Book Review: The Ghost of Gracie Flynn is a literary ghost story with a bittersweet twist

Joanna Morrison

There are echoes of The Lovely Bones in Joanna Morrison’s debut novel, The Ghost of Gracie Flynn. Narrated by Gracie, the story is told as if her ghost is talking directly to the infant daughter of one of Gracie’s university friends, Sam.

Gracie, Sam, Robyn and Cohen were a tight knit foursome, once upon a time, but since Gracie’s death, the other three have drifted apart. Now, in present day, chance reunites the surviving three. Unknown to them, Gracie watches on.

Sam, once a popular surfy type who wasn’t to be tied down, is now a husband and father as well as a bestselling novelist. Cohen, who was Gracie’s boyfriend, is now married to a successful influencer and lives in a waterfront mansion in Perth’s lush western suburbs. Robyn is a journalist who returns home for a break after covering war zones and natural disasters. The three reunite, and their thoughts turn to Gracie and to the old hurts that have never been resolved from that time.

The book follows two storylines; one, the story of their friendship and Gracie’s death; the other, the story of their rekindled relationship and the events leading up to the death of another member of the quartet. Whether or not the two deaths are linked, the reader will have to find out for themselves.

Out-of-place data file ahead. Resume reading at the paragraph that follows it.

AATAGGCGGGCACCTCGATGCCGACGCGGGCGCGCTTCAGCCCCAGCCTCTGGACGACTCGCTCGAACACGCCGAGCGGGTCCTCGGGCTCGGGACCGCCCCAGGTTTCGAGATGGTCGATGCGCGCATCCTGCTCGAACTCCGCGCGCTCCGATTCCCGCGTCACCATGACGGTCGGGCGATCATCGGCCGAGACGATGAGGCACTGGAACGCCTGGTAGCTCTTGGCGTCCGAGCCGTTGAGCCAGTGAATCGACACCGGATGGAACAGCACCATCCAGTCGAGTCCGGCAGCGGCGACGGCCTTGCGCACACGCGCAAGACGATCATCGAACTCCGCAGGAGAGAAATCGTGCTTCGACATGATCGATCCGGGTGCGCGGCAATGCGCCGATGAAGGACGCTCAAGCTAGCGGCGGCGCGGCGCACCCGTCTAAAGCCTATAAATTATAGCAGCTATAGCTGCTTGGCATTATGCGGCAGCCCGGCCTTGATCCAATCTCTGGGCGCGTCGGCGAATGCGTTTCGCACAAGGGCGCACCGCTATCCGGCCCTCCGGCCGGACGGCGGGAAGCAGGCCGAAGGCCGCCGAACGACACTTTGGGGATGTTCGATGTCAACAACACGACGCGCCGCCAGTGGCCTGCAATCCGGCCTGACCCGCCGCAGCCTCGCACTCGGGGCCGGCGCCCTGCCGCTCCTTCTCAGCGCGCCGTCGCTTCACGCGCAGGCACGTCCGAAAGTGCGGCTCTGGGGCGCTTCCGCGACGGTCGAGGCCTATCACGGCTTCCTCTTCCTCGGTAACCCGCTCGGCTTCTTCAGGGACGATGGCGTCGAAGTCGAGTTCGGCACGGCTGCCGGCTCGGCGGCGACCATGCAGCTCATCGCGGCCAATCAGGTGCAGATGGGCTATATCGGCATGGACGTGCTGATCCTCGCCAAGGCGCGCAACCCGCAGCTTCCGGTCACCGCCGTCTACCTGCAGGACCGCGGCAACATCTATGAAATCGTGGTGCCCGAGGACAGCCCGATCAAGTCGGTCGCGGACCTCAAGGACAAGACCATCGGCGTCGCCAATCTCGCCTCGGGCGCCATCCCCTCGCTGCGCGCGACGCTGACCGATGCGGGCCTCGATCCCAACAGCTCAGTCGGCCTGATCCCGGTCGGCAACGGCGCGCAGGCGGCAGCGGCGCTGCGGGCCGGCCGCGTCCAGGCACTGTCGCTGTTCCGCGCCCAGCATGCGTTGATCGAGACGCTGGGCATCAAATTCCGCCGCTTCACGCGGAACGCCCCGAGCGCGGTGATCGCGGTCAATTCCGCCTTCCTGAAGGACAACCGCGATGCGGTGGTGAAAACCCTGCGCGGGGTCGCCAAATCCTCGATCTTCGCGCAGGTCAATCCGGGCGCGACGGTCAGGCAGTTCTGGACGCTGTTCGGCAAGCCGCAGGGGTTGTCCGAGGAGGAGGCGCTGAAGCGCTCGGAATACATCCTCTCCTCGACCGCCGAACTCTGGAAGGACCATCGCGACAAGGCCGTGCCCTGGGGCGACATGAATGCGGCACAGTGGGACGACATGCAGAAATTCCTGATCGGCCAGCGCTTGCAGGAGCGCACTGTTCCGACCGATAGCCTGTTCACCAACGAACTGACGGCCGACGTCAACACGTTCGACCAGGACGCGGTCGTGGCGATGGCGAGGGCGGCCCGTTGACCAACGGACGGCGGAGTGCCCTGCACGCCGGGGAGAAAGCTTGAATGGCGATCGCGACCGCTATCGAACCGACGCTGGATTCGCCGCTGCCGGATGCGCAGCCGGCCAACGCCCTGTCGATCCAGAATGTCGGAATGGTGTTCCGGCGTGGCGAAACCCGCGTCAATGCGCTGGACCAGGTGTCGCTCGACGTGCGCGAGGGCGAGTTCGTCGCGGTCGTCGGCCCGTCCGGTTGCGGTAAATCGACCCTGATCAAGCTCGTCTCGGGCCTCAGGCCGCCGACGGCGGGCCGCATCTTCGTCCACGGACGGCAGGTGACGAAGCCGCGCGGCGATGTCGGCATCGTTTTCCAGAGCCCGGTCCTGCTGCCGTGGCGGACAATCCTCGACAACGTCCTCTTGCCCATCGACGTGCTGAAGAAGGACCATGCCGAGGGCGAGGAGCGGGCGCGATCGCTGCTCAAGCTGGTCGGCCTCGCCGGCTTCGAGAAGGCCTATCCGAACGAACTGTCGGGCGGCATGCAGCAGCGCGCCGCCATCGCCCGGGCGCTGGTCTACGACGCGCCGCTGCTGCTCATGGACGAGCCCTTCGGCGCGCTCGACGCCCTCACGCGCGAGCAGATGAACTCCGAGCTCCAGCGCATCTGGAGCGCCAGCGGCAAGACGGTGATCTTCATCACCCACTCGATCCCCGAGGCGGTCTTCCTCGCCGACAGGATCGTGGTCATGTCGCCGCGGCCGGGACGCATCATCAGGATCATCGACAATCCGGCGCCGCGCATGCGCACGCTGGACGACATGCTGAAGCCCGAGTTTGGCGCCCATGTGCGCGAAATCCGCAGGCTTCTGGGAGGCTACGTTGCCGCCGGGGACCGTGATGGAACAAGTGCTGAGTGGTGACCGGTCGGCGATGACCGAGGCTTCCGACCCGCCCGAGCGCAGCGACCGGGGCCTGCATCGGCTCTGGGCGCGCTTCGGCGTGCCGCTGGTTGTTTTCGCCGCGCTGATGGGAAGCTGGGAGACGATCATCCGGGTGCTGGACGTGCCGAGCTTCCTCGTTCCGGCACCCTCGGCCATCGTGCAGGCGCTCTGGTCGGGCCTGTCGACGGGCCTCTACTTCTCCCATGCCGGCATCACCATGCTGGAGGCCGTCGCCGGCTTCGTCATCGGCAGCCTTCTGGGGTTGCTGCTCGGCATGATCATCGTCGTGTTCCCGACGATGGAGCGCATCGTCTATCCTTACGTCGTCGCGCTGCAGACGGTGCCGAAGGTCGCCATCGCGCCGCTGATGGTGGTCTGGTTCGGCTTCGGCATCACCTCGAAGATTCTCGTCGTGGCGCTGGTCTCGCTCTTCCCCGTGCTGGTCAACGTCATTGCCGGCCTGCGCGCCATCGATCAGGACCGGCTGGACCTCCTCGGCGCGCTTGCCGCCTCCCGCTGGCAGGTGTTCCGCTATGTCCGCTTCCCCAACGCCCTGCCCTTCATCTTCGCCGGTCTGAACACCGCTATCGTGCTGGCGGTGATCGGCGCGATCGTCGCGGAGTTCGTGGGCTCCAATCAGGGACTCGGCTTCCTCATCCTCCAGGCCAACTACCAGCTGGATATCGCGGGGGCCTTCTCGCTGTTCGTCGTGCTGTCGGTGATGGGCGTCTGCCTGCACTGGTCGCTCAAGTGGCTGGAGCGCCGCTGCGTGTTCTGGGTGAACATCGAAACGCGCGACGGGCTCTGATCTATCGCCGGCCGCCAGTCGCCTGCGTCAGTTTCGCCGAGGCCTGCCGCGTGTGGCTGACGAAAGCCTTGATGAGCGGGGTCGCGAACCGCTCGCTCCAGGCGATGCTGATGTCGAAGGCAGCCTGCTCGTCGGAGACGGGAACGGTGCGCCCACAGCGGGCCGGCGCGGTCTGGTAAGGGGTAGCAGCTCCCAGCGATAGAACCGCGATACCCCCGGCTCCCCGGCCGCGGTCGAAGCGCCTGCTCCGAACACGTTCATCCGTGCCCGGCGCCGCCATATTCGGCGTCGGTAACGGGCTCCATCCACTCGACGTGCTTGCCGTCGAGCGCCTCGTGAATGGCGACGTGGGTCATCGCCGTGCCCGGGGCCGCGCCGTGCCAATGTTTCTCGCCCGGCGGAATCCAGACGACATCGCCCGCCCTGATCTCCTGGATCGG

While the book is described as a crime novel, it reads to me more like literary fiction; and the emphasis is on the characters rather than on discovering whodunnit. If there is to be a detective figure among the cast, that role falls to Robyn, whose journalistic instincts kick in when she witnesses key parts of the puzzle. But only Gracie sees the full picture, and it is only because of her narration that the reader can have any kind of resolution at all. For the characters, as in life, there are some answers that remain just out of their reach as the final page is turned.

The Ghost of Gracie Flynn is full of vivid settings which will be recognisable to Perth-based readers, such as the Dalkeith/ Mosman Park foreshore, Mojo’s Bar in North Fremantle, the Pleasure Gardens at Fringe Festival, the University of WA and Yallingup beach. Morrison is also adept at capturing the bittersweet nostalgia of being at university for the first time; making friends, falling in love, deciding what you want to do with the rest of your life.

Reading this book has the feel of ambling around Perth on a hot summer day, and that makes it the perfect read for this time of year. That, plus the compelling mystery and beautiful writing make the novel near impossible to put down. I devoured it in an evening. There is no wonder that this book was shortlisted for the 2020 TAG Hungerford Award, and I look forward to more books from Joanna Morrison.

The Stranger


Joanna Morrison’s The Ghost of Gracie Flynn is available through Fremantle Press. Grab yourself a copy from Booktopia HERE.

Emily Paull

Emily Paull is a former bookseller, and now works as a librarian. Her debut book, Well-Behaved Women, was released by Margaret River Press in 2019.